Oh, internet peeps, this trip was just amazing. No other word for it.
When my co-worker randomly texted me in February saying she’d found a ticket to Istanbul for around $700, did I want to go, I immediately jumped at the chance to visit a city that’s always been on my bucket list. As a total history nerd, the Roman Empire and Constantinople has always fascinated me, and so off we went for a whirlwind Memorial Day weekend.
And Istanbul? You did not disappoint!
But while I’ve always looked forward to seeing Istanbul’s architecture and culture and history, I hadn’t given its food much thought. In my pre-trip research I read about a lot of things that sounded great, and we decided what better way to get our bearings in the city than with a food tour (or two)—and that was an excellent decision, if I do say so myself.
I totally fell in love with Turkey’s food…join me, if you will, on this gastro extravaganza (gastro-vaganza??).
Here’s more on Istanbul’s food and awesomeness
We arrived at our apartment in late afternoon, refreshed ourselves, and hit the streets right away. After accidentally getting on the tram going the wrong direction for a stop, we quickly got headed the right way and met up with our tour guide in Sultanahmet.
This was our guide, Burek. He brought us to a local family’s house, where the mom made a traditional meal including corba (a delicious lentil soup), chicken with vegetables and sauce and pilav and yogurt, and bread and watermelon. We also had the traditional black tea. We sat on the floor like they do regularly, in the same room they sleep in as well. Throughout the meal we conversed with the family, with Burek translating, and learned about their life in the eastern part of the country prior to coming to Istanbul about a decade ago (they are Kurdish) and what their life is like now. It was such a cool experience.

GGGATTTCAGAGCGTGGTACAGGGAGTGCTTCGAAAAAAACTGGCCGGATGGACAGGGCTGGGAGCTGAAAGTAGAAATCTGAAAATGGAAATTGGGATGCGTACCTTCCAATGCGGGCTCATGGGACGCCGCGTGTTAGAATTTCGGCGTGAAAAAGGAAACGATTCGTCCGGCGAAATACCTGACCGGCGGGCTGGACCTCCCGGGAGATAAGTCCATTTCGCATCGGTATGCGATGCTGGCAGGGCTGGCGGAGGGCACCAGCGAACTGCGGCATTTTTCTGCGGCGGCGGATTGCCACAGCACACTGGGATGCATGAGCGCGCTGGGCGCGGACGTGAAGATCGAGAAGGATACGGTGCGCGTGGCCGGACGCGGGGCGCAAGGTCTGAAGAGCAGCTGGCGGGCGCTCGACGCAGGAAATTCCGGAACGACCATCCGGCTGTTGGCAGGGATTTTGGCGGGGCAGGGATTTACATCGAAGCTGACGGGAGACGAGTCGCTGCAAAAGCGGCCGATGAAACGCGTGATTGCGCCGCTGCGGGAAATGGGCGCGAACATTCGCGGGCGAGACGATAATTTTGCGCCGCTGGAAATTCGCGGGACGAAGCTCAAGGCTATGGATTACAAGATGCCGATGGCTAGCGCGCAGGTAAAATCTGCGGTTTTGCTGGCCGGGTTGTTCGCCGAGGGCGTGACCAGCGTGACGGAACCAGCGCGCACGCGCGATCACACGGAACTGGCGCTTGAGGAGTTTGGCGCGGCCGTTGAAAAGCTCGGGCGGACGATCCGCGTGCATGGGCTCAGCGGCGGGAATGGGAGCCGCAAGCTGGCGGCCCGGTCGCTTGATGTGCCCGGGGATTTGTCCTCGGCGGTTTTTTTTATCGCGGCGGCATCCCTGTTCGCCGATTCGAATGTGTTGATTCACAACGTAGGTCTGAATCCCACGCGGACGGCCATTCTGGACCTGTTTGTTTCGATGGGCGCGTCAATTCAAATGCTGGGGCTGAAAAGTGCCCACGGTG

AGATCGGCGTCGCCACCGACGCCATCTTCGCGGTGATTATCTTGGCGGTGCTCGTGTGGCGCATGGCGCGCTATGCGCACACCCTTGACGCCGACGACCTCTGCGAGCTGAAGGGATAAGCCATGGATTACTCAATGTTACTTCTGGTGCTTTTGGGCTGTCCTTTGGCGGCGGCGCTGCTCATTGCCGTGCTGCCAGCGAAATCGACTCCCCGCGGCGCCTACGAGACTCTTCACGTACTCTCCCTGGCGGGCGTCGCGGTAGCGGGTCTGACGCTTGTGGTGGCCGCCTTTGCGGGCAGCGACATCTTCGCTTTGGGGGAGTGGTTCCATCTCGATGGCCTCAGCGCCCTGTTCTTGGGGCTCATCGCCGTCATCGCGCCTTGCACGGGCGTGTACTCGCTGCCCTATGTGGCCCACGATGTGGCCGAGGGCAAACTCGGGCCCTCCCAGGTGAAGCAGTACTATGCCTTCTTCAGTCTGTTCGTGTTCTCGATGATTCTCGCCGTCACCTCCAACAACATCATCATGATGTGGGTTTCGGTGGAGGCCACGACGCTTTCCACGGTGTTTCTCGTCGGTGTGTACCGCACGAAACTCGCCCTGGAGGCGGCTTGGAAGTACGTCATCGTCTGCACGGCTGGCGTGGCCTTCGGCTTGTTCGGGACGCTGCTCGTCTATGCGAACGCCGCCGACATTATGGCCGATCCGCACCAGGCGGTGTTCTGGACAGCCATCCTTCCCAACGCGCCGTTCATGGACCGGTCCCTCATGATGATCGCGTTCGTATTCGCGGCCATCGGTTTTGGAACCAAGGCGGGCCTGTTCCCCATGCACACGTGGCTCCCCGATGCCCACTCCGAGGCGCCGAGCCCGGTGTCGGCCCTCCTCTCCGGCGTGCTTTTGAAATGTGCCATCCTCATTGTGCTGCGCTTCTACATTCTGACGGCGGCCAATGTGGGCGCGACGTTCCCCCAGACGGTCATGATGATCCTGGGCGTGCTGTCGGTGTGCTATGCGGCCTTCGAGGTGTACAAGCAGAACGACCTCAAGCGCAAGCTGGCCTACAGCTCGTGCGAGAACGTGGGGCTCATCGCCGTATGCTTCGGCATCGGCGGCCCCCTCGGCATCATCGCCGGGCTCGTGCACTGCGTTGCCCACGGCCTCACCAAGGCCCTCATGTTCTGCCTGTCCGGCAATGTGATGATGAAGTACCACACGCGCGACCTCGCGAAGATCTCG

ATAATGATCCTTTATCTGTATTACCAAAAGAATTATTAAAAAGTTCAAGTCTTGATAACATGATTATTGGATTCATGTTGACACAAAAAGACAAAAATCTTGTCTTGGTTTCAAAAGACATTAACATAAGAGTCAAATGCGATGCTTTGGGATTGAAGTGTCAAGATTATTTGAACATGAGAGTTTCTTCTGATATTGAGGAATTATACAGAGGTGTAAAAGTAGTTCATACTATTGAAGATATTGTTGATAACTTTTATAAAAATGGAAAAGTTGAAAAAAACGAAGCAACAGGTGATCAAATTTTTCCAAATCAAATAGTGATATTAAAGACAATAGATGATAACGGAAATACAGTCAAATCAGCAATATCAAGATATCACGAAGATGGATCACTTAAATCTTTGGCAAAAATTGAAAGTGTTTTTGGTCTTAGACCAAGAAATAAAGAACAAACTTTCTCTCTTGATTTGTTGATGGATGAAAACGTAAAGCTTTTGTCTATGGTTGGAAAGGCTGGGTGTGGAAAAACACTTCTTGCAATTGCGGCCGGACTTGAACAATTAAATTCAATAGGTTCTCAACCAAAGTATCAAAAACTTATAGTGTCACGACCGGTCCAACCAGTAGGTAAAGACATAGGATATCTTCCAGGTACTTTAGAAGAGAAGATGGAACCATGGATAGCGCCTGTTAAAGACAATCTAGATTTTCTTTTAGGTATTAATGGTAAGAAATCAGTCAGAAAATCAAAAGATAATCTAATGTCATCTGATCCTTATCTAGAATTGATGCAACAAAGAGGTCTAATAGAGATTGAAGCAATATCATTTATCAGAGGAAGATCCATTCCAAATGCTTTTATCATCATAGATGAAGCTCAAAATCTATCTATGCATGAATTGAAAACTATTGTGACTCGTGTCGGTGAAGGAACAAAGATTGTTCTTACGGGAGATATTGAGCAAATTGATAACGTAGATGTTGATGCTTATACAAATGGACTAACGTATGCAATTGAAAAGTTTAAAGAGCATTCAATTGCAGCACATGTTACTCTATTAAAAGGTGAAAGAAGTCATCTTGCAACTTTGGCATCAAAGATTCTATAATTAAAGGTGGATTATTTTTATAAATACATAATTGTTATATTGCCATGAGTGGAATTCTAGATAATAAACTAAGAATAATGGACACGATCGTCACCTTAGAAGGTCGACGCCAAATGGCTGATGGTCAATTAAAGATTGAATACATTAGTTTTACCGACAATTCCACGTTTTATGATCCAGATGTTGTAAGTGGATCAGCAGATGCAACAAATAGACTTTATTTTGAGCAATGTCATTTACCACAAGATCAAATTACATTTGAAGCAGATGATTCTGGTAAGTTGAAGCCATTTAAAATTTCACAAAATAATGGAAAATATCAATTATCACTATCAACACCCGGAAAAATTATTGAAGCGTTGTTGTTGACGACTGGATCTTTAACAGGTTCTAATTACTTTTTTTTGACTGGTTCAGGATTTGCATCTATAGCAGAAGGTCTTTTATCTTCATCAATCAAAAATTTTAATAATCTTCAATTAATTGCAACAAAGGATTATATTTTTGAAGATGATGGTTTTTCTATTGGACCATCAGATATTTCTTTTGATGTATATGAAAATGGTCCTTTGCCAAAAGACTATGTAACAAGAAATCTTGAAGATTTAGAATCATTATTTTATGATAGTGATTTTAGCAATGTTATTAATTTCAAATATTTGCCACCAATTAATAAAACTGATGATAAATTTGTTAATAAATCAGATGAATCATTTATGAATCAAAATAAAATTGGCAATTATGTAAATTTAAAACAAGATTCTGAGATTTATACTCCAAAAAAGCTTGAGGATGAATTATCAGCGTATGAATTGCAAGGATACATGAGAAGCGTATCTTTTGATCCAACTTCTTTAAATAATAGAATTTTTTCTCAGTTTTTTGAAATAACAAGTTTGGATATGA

Burek took us to a local pub next. Pubs don’t serve alcohol, but instead the traditional shisha (also called hookah, nargile, etc.) and tea. The pub was really beautiful, with ornate light fixtures and beautiful inlaid tables. Frequented by locals, the building is over 300 years old, was once a religious school and dervish lodge, then bazaar. The waiter brought us glasses of “apple tea” (which is more like the powdered apple cider that comes in packets, and only drunk by tourists and children) and apple (elma) shisha. While the shisha is definitely not for me, it was a really interesting and authentic experience.READ THE POST